2017+2.23+Collaboration.jpgDefinitions are important. While misunderstandings don't always cause harm – for instance, when I ask my British friend for my purse and he hands me my wallet or the confusion between "first floor" and "ground floor" (or "lift" and "elevator" for that matter) – they can have serious repercussions in the workplace. A lack of clear definitions in organizations can negatively impact productivity, time and resources. It often leads to unproductive meetings and discussions, results in hurt feelings and can even affect employee engagement. Besides, how do you even measure the success of something that isn't clearly defined?


"Collaboration" is one of those words that can have various interpretations in the workplace. It's often used as a catchall to talk about not only how we communicate and work together, but as a buzzword to describe the apps, solutions and gadgets we use as well. IT may use the term "collaboration" when referring to workplace productivity tools, while a community manager might have a broader definition that encompasses the way teams interact with those tools and each other to spur innovation. No wonder people are confused!  The more global enterprises become, the more we need to work with people we've never met and with tools we've never used. Just as "purse" can have different meanings in different parts of the world, collaboration risks even more misinterpretation due to factors such as geographical location and the cultural differences between employees.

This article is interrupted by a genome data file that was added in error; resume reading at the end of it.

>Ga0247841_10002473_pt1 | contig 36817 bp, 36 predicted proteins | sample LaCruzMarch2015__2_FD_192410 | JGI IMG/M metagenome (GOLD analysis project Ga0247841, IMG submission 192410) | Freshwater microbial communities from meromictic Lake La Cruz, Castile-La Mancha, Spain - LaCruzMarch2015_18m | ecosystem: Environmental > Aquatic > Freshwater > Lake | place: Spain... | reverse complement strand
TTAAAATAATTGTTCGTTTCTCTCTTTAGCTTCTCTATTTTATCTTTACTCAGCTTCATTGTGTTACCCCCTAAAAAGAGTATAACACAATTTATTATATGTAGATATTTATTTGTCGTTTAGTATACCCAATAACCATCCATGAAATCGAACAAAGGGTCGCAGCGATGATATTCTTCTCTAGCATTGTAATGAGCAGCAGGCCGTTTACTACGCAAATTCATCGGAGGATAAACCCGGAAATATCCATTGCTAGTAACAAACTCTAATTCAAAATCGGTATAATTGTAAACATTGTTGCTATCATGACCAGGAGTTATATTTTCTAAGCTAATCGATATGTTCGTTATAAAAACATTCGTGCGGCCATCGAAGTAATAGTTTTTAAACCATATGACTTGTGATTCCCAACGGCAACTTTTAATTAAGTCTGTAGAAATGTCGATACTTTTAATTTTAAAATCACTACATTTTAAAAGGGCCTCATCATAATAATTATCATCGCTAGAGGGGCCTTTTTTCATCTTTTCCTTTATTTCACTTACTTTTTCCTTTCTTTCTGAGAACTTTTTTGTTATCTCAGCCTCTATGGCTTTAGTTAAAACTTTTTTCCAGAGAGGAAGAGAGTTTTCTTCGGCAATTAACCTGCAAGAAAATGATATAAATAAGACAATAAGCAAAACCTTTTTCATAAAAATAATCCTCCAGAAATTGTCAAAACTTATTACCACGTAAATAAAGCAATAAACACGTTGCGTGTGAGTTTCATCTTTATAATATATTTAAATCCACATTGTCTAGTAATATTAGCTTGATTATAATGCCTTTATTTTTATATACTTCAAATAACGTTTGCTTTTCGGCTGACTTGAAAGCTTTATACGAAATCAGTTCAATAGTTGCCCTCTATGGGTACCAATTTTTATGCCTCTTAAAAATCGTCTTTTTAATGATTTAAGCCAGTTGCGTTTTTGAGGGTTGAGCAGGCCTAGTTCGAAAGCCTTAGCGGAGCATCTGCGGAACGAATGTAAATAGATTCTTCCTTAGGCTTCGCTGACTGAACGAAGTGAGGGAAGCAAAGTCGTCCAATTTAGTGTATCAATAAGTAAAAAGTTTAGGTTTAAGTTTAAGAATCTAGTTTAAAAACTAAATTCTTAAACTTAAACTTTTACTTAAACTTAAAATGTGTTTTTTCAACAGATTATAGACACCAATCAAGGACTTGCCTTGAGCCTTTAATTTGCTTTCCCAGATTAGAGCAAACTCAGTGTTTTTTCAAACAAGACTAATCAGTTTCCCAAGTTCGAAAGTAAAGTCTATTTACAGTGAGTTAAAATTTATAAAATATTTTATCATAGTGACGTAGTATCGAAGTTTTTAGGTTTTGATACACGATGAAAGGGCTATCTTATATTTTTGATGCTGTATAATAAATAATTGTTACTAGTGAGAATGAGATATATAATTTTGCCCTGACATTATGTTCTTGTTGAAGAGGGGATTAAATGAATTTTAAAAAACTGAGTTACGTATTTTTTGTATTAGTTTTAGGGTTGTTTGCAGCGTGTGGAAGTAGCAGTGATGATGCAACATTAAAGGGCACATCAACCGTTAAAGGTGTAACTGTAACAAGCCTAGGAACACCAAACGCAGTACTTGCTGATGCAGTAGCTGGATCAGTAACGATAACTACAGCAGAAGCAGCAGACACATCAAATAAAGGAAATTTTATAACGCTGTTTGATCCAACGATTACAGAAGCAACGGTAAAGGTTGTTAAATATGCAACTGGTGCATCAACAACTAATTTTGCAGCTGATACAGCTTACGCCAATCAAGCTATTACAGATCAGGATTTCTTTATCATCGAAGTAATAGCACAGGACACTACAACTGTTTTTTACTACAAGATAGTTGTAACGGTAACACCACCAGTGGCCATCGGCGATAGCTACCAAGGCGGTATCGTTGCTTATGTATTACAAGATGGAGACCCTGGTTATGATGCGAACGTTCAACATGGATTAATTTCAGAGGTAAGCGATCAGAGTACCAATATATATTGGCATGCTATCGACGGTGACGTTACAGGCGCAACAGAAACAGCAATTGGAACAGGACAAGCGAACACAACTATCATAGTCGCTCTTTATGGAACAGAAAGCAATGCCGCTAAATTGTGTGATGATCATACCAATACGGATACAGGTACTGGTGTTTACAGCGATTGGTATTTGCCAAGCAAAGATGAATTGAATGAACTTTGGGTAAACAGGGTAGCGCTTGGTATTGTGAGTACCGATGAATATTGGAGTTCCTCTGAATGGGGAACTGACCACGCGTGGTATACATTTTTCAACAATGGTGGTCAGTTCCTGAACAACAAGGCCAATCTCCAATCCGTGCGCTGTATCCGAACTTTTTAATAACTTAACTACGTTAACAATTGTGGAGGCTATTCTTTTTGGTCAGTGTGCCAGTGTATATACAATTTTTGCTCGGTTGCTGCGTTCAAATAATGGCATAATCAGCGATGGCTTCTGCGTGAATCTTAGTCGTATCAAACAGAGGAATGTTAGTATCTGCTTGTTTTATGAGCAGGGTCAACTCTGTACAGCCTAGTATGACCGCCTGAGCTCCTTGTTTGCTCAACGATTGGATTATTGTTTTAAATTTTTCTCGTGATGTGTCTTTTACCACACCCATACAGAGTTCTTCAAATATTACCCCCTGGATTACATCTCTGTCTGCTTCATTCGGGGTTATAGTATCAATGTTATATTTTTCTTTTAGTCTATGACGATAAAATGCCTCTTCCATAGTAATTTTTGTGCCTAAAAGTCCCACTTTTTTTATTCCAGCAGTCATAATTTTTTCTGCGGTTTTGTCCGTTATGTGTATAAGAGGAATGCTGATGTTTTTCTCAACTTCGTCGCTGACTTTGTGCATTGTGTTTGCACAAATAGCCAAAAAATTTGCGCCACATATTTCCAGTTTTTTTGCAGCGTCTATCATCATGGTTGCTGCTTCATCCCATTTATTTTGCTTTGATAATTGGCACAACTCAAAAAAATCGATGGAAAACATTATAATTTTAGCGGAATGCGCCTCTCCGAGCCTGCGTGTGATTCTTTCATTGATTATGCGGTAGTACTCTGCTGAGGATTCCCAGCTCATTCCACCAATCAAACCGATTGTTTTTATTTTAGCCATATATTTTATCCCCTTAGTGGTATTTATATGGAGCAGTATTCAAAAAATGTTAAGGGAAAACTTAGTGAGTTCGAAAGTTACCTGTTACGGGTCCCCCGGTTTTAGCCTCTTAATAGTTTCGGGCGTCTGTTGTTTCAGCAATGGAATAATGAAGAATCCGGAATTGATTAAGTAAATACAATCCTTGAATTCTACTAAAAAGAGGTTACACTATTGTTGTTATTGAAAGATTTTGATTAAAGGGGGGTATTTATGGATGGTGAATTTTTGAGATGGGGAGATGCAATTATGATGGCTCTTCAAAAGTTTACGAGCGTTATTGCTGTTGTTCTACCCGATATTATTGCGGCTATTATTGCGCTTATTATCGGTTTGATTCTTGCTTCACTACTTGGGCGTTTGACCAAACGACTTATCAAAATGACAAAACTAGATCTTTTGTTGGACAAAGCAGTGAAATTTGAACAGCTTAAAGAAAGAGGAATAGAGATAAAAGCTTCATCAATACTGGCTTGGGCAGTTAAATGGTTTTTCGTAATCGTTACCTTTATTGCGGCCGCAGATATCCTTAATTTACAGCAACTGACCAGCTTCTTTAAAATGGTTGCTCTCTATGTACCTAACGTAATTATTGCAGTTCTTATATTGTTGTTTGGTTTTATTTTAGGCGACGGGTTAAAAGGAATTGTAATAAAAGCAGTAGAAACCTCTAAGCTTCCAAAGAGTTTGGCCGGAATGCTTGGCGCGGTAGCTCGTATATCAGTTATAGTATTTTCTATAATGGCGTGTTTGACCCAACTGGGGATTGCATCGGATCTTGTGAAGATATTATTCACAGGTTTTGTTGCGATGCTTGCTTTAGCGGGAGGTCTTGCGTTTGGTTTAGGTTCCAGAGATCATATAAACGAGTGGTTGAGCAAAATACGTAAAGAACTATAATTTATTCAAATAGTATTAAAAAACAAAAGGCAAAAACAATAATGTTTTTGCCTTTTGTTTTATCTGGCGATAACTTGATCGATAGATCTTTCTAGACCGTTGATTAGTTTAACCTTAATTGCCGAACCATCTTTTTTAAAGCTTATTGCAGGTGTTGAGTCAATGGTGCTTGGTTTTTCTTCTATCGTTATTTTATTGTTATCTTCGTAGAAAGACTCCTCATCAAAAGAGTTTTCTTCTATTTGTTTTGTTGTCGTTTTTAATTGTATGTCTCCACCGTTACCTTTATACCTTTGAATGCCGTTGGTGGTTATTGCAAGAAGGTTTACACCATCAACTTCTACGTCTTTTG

So how do we define collaboration? Nicole Fuselier, Viavi Solutions' Director of Digital Strategy, dives into this issue in her new article for ITProPortal, "Defining successful enterprise collaboration and communication." Nicole talks about how IT departments generally measures collaboration success as the implementation of tools that employees can collaborate with, rather than the solutions they actually do use to work together. She also discusses the fact that measuring success is key – no matter how you define collaboration. "While definitions of terms like collaboration, reach and productivity may vary," she says, "what everyone ultimately cares about is improved business outcomes."


We can squabble about definitions all we want, but in the end successful collaboration boils down to a combination of implementation, adoption and social interactions.


What do you think? See what your JiveWorks community peers are doing and leave a comment below about how you define and measure collaboration!